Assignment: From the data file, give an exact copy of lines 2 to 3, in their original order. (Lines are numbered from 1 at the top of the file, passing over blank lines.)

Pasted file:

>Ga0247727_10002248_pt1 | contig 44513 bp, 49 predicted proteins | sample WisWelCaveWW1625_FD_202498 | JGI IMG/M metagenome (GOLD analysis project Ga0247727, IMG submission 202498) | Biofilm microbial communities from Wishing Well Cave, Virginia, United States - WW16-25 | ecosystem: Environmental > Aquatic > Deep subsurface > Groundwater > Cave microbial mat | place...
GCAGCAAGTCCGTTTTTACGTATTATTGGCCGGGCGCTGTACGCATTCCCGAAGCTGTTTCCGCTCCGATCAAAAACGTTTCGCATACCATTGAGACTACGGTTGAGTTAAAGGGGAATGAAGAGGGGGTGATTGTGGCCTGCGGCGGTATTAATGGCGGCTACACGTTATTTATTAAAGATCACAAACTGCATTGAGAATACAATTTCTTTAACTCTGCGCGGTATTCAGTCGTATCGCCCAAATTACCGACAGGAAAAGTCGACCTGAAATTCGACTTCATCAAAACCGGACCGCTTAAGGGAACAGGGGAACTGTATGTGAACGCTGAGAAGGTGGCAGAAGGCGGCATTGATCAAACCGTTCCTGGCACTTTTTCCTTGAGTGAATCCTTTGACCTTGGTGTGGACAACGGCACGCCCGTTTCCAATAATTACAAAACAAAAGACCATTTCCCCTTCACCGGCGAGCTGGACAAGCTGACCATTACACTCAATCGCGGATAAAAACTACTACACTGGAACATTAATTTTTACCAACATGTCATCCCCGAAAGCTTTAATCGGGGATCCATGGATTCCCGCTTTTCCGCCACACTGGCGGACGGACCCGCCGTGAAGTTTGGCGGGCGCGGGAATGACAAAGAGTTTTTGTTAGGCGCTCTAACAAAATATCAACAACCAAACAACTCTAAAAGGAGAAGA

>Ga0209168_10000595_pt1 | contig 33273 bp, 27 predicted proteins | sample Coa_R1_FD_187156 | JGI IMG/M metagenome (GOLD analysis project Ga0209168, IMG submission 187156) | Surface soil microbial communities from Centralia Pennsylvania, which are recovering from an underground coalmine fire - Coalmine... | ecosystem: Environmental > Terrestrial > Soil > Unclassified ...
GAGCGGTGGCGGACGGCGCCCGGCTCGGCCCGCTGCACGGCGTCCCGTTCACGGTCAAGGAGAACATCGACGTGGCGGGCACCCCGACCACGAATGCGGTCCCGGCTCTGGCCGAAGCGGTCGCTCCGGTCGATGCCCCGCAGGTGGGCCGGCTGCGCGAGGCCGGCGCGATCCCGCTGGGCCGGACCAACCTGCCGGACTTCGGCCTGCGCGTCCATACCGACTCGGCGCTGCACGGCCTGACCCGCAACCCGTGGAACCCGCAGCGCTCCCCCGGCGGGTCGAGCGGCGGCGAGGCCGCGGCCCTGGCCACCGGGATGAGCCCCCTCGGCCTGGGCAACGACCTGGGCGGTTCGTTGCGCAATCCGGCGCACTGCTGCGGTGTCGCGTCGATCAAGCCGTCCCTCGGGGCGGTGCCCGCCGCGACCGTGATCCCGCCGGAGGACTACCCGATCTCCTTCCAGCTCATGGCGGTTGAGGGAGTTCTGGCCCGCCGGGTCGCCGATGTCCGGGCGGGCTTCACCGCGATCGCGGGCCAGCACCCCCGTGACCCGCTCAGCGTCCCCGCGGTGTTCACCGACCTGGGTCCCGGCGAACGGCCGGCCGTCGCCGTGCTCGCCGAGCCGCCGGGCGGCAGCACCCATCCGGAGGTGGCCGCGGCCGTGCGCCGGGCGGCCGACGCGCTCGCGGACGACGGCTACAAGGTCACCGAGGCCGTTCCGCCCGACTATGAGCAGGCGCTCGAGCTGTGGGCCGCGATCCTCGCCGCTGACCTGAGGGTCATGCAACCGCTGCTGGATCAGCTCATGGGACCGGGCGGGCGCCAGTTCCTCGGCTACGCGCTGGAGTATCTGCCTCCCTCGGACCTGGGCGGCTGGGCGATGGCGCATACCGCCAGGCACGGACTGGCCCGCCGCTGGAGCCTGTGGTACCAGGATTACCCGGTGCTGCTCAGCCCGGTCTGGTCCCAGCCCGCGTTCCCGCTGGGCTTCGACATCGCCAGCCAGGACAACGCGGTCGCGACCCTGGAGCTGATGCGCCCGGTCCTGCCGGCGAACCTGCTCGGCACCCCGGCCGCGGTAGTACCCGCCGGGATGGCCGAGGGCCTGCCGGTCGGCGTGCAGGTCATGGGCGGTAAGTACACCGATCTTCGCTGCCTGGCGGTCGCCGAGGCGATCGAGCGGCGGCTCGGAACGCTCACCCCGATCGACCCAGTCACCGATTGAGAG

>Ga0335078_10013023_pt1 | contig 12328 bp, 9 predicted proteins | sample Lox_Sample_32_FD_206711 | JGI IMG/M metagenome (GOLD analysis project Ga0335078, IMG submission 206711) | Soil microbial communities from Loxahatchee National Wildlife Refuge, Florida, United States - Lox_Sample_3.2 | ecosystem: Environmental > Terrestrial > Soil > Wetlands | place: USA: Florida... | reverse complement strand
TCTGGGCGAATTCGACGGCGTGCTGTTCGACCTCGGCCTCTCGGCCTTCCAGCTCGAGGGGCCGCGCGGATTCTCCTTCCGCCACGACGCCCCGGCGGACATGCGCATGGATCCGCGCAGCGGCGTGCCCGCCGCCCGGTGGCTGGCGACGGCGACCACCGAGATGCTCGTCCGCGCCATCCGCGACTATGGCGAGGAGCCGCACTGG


GCAGCAAGTCCGTTTTTACGTATTATTGGCCGGGCGCTGTACGCATTCCCGAAGCTGTTTCCGCTCCGATCAAAAACGTTTCGCATACCATTGAGACTACGGTTGAGTTAAAGGGGAATGAAGAGGGGGTGATTGTGGCCTGCGGCGGTATTAATGGCGGCTACACGTTATTTATTAAAGATCACAAACTGCATTGAGAATACAATTTCTTTAACTCTGCGCGGTATTCAGTCGTATCGCCCAAATTACCGACAGGAAAAGTCGACCTGAAATTCGACTTCATCAAAACCGGACCGCTTAAGGGAACAGGGGAACTGTATGTGAACGCTGAGAAGGTGGCAGAAGGCGGCATTGATCAAACCGTTCCTGGCACTTTTTCCTTGAGTGAATCCTTTGACCTTGGTGTGGACAACGGCACGCCCGTTTCCAATAATTACAAAACAAAAGACCATTTCCCCTTCACCGGCGAGCTGGACAAGCTGACCATTACACTCAATCGCGGATAAAAACTACTACACTGGAACATTAATTTTTACCAACATGTCATCCCCGAAAGCTTTAATCGGGGATCCATGGATTCCCGCTTTTCCGCCACACTGGCGGACGGACCCGCCGTGAAGTTTGGCGGGCGCGGGAATGACAAAGAGTTTTTGTTAGGCGCTCTAACAAAATATCAACAACCAAACAACTCTAAAAGGAGAAGA

>Ga0209168_10000595_pt1 | contig 33273 bp, 27 predicted proteins | sample Coa_R1_FD_187156 | JGI IMG/M metagenome (GOLD analysis project Ga0209168, IMG submission 187156) | Surface soil microbial communities from Centralia Pennsylvania, which are recovering from an underground coalmine fire - Coalmine... | ecosystem: Environmental > Terrestrial > Soil > Unclassified ...